73 user 28 critic

The Brave (1997)

A down-on-his-luck American Indian recently released from jail is offered the chance to "star" as the victim of a snuff film, the resulting pay of which could greatly help his poverty stricken family.



(novel), (screenplay) | 2 more credits »
3 nominations. See more awards »
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Cast overview, first billed only:
Lou Sr.
Lou Jr.
Nicole Mancera ...
Chuck E. Weiss ...


An unemployed alcoholic Native American Indian lives on a trailer park with his wife and two children. Convinced that he has nothing to offer this world, he agrees to be tortured to death by a gang of rednecks in return for $50,000. Written by Duncan Shine <shine@telecall.co.uk>

Plot Summary | Add Synopsis




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Parents Guide:





Release Date:

30 July 1997 (France)  »

Also Known As:

O Bravo  »

Filming Locations:


Company Credits

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Technical Specs


Sound Mix:


(DeLuxe Color)

Aspect Ratio:

1.85 : 1
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Did You Know?


The first line of dialogue is not spoken until ten minutes into the film. See more »


Father Stratton: You sold your soul!
Raphael: No, father, I sold my body. Like a whore.
See more »


References The Lone Ranger (1949) See more »


El Alhualulco
(Traditional Arranged by Trio de Mandinga)
Performed by Trio de Mandinga
Courtesy of Discos Corason, Mexico
By Arrangement with Rounder Records and Ocean Park Music Group
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User Reviews

Depp's one foray as writer/director/actor has not, understandably, been repeated. A movie that strives for depth and profundity but fails.
27 July 2005 | by (Australia) – See all my reviews

This is really a very weak movie. The script is poor, the music sounds like a contribution from a mate of Johnny's and the direction is weak. Depp is really very unconvincing playing a Native American who has lived a hard, down-and-out life of poverty and failure (too well-spoken for a start) and his acting looks especially thin in the brief scene with Marlon Brando who seems to remind us what real acting is, although Brando's contribution (along with Marshall Bell's) is not enough to save this film. The only compelling scenes are the ones with Bell and Brando with the rest appearing as weak filler which fails to properly establish mood, depth or content or hold the attention.

The main faults are with Depp's acting (very shallow, altogether unconvincing and invoking little sympathy from this viewer), the characterization, the realization of the story and the direction. Perhaps most crucially, the story itself reaches for profundity but is pretty contemptible - if Raphael really loved his children he wouldn't be throwing away his life for some short-term bucks, thereby robbing them of the lifelong love and support of their father and increasing the likelihood of permanent disadvantage and psychological damage. The film does not explore this side of the situation and seems to infer some sort of deeper meaning and selflessness in his act (i.e., he is the "brave one", as well as the Native American "Brave" - the puerile turgidity of this pun suggests the facile nature of the film).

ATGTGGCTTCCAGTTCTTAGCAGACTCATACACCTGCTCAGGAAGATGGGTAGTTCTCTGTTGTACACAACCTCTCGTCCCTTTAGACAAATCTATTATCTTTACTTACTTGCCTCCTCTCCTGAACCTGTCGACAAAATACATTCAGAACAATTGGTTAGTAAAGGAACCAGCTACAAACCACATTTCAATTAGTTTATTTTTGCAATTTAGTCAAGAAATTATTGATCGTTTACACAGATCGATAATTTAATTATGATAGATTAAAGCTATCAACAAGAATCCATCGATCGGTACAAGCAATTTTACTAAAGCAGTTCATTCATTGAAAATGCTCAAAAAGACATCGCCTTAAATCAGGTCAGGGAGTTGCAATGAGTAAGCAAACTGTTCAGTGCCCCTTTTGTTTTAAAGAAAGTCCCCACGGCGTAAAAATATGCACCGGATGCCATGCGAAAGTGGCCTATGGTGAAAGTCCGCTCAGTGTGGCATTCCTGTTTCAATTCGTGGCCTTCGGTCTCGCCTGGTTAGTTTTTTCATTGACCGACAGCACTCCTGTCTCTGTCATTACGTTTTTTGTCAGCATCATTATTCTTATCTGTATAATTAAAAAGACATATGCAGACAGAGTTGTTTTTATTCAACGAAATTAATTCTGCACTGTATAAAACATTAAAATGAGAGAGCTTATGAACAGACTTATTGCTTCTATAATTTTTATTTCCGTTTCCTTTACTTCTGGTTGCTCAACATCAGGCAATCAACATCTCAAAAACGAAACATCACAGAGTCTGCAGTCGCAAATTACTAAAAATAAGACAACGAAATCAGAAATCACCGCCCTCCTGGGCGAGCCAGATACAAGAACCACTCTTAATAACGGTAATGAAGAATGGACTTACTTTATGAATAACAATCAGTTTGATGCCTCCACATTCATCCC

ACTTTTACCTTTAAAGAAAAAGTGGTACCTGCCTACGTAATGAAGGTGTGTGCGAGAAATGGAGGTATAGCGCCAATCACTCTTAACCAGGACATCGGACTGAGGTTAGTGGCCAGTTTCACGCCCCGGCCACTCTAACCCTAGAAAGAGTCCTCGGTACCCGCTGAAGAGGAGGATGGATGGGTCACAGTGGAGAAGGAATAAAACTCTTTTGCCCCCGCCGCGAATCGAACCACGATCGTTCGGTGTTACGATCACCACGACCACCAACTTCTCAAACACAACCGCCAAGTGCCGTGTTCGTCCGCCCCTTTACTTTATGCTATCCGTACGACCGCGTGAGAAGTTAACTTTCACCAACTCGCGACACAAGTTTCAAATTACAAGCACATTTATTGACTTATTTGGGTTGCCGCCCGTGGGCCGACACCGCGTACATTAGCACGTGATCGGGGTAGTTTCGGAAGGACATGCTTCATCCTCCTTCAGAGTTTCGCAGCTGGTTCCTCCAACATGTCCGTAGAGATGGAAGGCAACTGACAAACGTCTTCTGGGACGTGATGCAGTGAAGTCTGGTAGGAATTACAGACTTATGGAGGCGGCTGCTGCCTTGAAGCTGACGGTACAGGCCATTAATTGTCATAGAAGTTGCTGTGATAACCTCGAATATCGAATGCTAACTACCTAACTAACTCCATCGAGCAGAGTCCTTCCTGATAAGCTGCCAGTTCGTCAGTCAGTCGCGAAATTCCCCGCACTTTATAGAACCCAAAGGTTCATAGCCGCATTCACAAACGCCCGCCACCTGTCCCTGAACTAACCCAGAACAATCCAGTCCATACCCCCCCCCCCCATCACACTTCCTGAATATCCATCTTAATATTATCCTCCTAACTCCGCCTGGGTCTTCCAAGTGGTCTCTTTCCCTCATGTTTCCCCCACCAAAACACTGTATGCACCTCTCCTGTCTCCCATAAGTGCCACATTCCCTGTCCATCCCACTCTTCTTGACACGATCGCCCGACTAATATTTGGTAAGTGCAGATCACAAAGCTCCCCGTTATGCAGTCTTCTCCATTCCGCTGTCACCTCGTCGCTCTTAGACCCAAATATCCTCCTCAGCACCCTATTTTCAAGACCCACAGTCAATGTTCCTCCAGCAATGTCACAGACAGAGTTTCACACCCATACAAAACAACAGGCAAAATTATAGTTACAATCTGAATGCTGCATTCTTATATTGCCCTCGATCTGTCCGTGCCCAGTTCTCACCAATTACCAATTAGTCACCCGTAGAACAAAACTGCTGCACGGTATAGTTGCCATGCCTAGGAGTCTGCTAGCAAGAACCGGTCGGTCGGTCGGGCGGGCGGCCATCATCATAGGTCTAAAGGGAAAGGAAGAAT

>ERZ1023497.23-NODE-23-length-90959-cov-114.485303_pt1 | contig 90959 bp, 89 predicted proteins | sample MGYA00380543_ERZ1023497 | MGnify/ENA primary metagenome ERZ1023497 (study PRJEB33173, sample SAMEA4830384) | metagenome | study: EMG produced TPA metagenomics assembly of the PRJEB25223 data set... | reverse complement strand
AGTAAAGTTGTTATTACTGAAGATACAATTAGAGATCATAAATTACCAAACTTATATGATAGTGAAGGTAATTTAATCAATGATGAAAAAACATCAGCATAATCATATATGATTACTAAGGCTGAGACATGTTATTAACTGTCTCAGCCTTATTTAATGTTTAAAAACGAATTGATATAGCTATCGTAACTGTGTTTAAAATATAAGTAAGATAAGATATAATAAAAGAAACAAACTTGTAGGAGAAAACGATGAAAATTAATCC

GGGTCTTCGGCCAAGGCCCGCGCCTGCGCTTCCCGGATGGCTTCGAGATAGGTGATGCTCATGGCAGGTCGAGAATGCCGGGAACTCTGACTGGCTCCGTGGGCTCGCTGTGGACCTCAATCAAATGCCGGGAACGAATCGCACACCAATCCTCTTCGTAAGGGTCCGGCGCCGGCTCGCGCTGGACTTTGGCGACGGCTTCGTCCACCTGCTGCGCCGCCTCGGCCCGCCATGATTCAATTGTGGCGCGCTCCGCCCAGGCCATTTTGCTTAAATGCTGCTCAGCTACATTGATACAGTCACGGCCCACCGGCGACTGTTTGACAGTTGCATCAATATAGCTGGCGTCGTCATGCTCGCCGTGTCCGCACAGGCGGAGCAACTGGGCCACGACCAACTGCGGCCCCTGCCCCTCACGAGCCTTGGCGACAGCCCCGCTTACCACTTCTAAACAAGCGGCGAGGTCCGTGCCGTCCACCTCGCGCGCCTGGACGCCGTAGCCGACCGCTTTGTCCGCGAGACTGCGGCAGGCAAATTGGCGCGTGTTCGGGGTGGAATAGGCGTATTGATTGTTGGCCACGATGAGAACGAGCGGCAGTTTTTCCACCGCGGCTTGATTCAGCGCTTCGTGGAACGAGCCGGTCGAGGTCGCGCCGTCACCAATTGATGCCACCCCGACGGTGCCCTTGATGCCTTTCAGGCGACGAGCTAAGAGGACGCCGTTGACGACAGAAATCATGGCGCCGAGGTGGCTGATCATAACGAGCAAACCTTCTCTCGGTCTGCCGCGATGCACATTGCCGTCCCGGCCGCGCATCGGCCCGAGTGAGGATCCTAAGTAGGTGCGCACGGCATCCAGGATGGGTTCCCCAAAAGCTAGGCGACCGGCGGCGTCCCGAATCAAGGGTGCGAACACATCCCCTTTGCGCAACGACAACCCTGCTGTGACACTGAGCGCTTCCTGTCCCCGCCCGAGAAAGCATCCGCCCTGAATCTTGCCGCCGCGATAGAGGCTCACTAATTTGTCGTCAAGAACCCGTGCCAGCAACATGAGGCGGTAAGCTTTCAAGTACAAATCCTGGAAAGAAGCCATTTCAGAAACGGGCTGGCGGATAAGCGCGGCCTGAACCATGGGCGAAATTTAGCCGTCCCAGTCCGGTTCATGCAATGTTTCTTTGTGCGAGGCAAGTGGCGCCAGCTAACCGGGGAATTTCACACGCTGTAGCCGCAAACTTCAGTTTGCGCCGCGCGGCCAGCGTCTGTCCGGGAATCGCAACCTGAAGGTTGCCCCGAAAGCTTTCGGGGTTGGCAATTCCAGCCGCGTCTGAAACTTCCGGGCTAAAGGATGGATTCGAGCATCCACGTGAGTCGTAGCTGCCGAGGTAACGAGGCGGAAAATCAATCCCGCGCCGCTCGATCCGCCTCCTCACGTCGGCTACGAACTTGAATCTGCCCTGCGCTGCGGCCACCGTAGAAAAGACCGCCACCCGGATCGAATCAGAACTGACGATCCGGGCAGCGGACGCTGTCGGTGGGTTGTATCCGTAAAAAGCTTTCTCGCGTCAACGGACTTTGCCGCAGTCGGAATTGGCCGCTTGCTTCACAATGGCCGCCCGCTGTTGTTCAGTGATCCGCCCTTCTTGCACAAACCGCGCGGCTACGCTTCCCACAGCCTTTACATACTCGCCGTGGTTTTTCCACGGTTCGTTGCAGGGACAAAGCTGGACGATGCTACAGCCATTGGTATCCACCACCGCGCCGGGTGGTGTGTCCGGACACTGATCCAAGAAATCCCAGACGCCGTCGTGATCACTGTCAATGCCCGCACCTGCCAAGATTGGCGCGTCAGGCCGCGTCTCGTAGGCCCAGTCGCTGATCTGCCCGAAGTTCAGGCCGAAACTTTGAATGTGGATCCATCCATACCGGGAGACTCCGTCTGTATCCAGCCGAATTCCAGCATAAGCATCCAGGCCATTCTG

The plot also toys with ideas that are insufficiently explored or developed, tacked on, pointless or implausible: for example, the last-minute conversion to Native American spiritualism, which seems to go nowhere, mean nothing and develop nothing; there is the lunacy of giving up his life so his children can have the money to get out of the hole they're in and then spending much of it on a trashy fun park and a big party (perhaps intended to demonstrate the protagonist's generosity and good-heartedness but in a way that robs his gesture of value and meaning); there is the question of how the priest is supposed to ensure Raphael's family get the money from such vicious types as the film depicts; and the priest's sudden change from fury at the protagonist's fatal decision to a sort of stymied resignation and his ultimate failure to try and stop him on the day, which really makes little sense in light of his character and previous actions.

There is certainly social comment here but it's pretty ham-fisted. The Native Americans live in a garbage dump (not so subtle symbolism) and the film generally suggests the corner that the poor (especially poor non-whites) are backed into and the lack of regard for their lives by those with money and power. However, this too seems pretty thin, obvious and half-baked (try watching a Ken Loach or Mike Leigh film Johnny). Furthermore, by making two such louche and mysterious characters the villains in this social commentary, Depp does not point the finger of culpability in a very suggestive direction. In the final wash-up, it just doesn't explore the choice he makes with any real depth or profundity.

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